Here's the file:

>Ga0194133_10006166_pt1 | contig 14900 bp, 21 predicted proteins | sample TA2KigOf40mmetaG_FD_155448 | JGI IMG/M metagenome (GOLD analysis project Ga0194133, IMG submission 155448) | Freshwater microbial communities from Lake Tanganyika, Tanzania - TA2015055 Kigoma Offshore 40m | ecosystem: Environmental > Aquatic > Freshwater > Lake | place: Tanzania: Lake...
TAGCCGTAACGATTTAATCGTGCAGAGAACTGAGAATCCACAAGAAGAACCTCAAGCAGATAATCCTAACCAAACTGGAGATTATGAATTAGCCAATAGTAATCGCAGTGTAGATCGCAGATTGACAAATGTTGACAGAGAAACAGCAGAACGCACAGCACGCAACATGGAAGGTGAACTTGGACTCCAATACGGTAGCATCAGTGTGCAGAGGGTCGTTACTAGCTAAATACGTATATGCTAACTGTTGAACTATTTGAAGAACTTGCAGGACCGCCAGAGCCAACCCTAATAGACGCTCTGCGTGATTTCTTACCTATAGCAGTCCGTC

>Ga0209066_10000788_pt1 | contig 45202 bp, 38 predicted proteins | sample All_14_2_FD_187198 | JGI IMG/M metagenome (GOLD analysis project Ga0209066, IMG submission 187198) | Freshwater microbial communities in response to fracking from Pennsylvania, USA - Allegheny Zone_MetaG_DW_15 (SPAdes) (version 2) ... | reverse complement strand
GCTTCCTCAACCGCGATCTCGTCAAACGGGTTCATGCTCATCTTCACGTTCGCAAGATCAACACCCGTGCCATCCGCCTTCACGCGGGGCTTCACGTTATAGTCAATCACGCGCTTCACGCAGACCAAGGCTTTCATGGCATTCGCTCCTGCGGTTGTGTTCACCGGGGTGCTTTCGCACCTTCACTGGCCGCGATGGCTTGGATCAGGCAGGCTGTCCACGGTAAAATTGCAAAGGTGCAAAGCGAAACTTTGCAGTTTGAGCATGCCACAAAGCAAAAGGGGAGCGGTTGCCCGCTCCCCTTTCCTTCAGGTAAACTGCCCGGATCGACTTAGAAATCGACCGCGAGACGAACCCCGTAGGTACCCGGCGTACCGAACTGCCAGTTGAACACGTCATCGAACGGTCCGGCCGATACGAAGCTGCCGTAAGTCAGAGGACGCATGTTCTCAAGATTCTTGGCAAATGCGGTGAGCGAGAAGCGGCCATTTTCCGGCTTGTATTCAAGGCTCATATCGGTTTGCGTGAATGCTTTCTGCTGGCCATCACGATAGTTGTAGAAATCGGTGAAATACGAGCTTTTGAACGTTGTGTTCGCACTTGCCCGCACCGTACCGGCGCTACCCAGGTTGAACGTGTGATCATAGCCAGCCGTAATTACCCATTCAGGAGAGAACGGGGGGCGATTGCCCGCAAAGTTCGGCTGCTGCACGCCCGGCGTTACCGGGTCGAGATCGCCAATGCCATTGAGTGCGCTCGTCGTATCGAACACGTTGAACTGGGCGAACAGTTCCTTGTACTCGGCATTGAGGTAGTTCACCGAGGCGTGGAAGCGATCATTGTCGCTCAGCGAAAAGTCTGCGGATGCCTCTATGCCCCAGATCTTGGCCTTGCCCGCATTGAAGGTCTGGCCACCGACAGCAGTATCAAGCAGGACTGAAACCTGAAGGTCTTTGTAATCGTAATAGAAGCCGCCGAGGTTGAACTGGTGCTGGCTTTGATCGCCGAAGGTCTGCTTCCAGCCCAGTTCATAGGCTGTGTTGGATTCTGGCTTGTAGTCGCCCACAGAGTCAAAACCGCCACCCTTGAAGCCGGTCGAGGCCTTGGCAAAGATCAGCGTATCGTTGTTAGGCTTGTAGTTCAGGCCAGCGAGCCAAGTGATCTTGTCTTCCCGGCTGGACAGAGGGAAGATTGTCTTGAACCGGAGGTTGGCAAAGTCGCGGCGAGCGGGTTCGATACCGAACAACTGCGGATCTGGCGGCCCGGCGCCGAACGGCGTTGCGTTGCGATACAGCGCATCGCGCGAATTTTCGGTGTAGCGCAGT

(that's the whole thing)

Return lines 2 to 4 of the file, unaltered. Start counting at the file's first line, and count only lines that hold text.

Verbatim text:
TAGCCGTAACGATTTAATCGTGCAGAGAACTGAGAATCCACAAGAAGAACCTCAAGCAGATAATCCTAACCAAACTGGAGATTATGAATTAGCCAATAGTAATCGCAGTGTAGATCGCAGATTGACAAATGTTGACAGAGAAACAGCAGAACGCACAGCACGCAACATGGAAGGTGAACTTGGACTCCAATACGGTAGCATCAGTGTGCAGAGGGTCGTTACTAGCTAAATACGTATATGCTAACTGTTGAACTATTTGAAGAACTTGCAGGACCGCCAGAGCCAACCCTAATAGACGCTCTGCGTGATTTCTTACCTATAGCAGTCCGTC

>Ga0209066_10000788_pt1 | contig 45202 bp, 38 predicted proteins | sample All_14_2_FD_187198 | JGI IMG/M metagenome (GOLD analysis project Ga0209066, IMG submission 187198) | Freshwater microbial communities in response to fracking from Pennsylvania, USA - Allegheny Zone_MetaG_DW_15 (SPAdes) (version 2) ... | reverse complement strand
GCTTCCTCAACCGCGATCTCGTCAAACGGGTTCATGCTCATCTTCACGTTCGCAAGATCAACACCCGTGCCATCCGCCTTCACGCGGGGCTTCACGTTATAGTCAATCACGCGCTTCACGCAGACCAAGGCTTTCATGGCATTCGCTCCTGCGGTTGTGTTCACCGGGGTGCTTTCGCACCTTCACTGGCCGCGATGGCTTGGATCAGGCAGGCTGTCCACGGTAAAATTGCAAAGGTGCAAAGCGAAACTTTGCAGTTTGAGCATGCCACAAAGCAAAAGGGGAGCGGTTGCCCGCTCCCCTTTCCTTCAGGTAAACTGCCCGGATCGACTTAGAAATCGACCGCGAGACGAACCCCGTAGGTACCCGGCGTACCGAACTGCCAGTTGAACACGTCATCGAACGGTCCGGCCGATACGAAGCTGCCGTAAGTCAGAGGACGCATGTTCTCAAGATTCTTGGCAAATGCGGTGAGCGAGAAGCGGCCATTTTCCGGCTTGTATTCAAGGCTCATATCGGTTTGCGTGAATGCTTTCTGCTGGCCATCACGATAGTTGTAGAAATCGGTGAAATACGAGCTTTTGAACGTTGTGTTCGCACTTGCCCGCACCGTACCGGCGCTACCCAGGTTGAACGTGTGATCATAGCCAGCCGTAATTACCCATTCAGGAGAGAACGGGGGGCGATTGCCCGCAAAGTTCGGCTGCTGCACGCCCGGCGTTACCGGGTCGAGATCGCCAATGCCATTGAGTGCGCTCGTCGTATCGAACACGTTGAACTGGGCGAACAGTTCCTTGTACTCGGCATTGAGGTAGTTCACCGAGGCGTGGAAGCGATCATTGTCGCTCAGCGAAAAGTCTGCGGATGCCTCTATGCCCCAGATCTTGGCCTTGCCCGCATTGAAGGTCTGGCCACCGACAGCAGTATCAAGCAGGACTGAAACCTGAAGGTCTTTGTAATCGTAATAGAAGCCGCCGAGGTTGAACTGGTGCTGGCTTTGATCGCCGAAGGTCTGCTTCCAGCCCAGTTCATAGGCTGTGTTGGATTCTGGCTTGTAGTCGCCCACAGAGTCAAAACCGCCACCCTTGAAGCCGGTCGAGGCCTTGGCAAAGATCAGCGTATCGTTGTTAGGCTTGTAGTTCAGGCCAGCGAGCCAAGTGATCTTGTCTTCCCGGCTGGACAGAGGGAAGATTGTCTTGAACCGGAGGTTGGCAAAGTCGCGGCGAGCGGGTTCGATACCGAACAACTGCGGATCTGGCGGCCCGGCGCCGAACGGCGTTGCGTTGCGATACAGCGCATCGCGCGAATTTTCGGTGTAGCGCAGT